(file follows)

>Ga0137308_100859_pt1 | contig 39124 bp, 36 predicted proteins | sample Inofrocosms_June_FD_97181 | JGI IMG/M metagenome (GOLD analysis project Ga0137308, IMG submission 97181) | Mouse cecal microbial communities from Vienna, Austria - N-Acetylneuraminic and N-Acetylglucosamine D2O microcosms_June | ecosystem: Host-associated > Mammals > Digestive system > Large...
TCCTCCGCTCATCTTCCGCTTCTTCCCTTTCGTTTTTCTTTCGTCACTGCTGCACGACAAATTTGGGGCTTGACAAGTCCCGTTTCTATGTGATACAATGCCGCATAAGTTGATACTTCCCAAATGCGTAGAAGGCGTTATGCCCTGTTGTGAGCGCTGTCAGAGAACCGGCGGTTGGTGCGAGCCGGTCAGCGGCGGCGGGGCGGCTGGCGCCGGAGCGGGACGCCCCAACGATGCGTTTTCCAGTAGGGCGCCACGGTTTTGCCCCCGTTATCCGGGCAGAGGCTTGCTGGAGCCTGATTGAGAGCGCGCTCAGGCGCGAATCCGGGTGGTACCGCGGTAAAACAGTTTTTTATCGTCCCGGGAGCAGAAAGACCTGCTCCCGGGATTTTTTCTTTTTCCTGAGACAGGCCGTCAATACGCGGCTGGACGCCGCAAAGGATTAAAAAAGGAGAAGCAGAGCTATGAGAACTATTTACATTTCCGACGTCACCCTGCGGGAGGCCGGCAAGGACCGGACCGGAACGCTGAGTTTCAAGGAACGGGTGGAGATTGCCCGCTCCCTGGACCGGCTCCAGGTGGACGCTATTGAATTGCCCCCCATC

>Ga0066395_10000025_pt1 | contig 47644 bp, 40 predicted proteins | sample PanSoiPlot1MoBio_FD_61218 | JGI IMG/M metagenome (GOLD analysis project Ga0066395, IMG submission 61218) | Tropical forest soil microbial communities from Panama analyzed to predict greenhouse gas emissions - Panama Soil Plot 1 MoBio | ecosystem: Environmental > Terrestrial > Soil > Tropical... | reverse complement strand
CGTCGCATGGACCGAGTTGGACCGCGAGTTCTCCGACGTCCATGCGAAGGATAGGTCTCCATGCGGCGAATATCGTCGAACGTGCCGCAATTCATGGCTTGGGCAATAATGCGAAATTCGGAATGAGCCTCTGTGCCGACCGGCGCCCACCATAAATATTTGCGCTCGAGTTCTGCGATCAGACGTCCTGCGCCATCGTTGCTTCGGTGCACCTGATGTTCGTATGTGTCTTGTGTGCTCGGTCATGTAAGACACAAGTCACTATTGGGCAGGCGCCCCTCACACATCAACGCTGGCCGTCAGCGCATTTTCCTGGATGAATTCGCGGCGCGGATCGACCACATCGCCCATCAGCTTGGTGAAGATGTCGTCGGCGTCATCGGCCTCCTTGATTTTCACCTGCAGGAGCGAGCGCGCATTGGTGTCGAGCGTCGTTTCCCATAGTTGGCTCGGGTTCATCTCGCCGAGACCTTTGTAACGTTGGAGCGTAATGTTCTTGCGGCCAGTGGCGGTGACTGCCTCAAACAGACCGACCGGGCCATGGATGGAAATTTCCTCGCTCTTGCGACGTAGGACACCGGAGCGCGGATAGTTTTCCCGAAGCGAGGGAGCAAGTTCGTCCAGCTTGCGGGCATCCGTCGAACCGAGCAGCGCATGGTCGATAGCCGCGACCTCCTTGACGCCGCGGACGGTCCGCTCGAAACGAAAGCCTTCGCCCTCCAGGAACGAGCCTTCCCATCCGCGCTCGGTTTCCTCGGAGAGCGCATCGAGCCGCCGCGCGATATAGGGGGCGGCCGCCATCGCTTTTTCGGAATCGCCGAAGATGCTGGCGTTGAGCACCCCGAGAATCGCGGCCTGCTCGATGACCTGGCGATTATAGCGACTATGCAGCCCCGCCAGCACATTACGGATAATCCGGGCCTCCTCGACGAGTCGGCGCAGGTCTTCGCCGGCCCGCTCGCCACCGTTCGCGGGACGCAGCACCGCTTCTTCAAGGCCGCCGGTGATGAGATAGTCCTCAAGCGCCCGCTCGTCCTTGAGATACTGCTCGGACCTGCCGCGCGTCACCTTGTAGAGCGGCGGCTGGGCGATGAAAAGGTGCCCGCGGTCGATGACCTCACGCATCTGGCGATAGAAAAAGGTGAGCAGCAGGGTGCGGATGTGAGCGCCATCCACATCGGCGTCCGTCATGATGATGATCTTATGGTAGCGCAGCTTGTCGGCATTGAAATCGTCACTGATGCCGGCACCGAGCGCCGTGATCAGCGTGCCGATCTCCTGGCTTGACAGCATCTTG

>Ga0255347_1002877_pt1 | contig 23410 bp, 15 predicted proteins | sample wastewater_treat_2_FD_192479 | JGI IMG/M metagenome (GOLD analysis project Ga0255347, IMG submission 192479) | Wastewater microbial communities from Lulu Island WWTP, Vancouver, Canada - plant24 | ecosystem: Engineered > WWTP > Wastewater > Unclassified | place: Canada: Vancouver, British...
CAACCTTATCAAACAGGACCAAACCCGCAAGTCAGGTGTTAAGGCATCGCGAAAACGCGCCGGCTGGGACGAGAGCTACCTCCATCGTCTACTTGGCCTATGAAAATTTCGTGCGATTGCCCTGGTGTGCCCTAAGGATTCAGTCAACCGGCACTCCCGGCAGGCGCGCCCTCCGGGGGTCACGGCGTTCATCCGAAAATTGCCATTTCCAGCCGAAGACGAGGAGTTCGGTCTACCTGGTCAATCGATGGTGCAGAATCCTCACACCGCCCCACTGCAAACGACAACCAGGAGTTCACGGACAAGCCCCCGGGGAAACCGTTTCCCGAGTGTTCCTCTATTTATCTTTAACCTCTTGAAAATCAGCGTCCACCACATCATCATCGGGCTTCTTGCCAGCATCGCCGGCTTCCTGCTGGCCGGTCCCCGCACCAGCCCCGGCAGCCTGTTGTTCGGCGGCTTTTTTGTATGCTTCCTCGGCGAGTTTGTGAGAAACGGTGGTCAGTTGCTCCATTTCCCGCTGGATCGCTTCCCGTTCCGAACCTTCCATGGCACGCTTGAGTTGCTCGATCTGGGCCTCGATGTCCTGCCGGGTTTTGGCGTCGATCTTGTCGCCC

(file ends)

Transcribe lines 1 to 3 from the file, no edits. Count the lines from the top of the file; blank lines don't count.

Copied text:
>Ga0137308_100859_pt1 | contig 39124 bp, 36 predicted proteins | sample Inofrocosms_June_FD_97181 | JGI IMG/M metagenome (GOLD analysis project Ga0137308, IMG submission 97181) | Mouse cecal microbial communities from Vienna, Austria - N-Acetylneuraminic and N-Acetylglucosamine D2O microcosms_June | ecosystem: Host-associated > Mammals > Digestive system > Large...
TCCTCCGCTCATCTTCCGCTTCTTCCCTTTCGTTTTTCTTTCGTCACTGCTGCACGACAAATTTGGGGCTTGACAAGTCCCGTTTCTATGTGATACAATGCCGCATAAGTTGATACTTCCCAAATGCGTAGAAGGCGTTATGCCCTGTTGTGAGCGCTGTCAGAGAACCGGCGGTTGGTGCGAGCCGGTCAGCGGCGGCGGGGCGGCTGGCGCCGGAGCGGGACGCCCCAACGATGCGTTTTCCAGTAGGGCGCCACGGTTTTGCCCCCGTTATCCGGGCAGAGGCTTGCTGGAGCCTGATTGAGAGCGCGCTCAGGCGCGAATCCGGGTGGTACCGCGGTAAAACAGTTTTTTATCGTCCCGGGAGCAGAAAGACCTGCTCCCGGGATTTTTTCTTTTTCCTGAGACAGGCCGTCAATACGCGGCTGGACGCCGCAAAGGATTAAAAAAGGAGAAGCAGAGCTATGAGAACTATTTACATTTCCGACGTCACCCTGCGGGAGGCCGGCAAGGACCGGACCGGAACGCTGAGTTTCAAGGAACGGGTGGAGATTGCCCGCTCCCTGGACCGGCTCCAGGTGGACGCTATTGAATTGCCCCCCATC

>Ga0066395_10000025_pt1 | contig 47644 bp, 40 predicted proteins | sample PanSoiPlot1MoBio_FD_61218 | JGI IMG/M metagenome (GOLD analysis project Ga0066395, IMG submission 61218) | Tropical forest soil microbial communities from Panama analyzed to predict greenhouse gas emissions - Panama Soil Plot 1 MoBio | ecosystem: Environmental > Terrestrial > Soil > Tropical... | reverse complement strand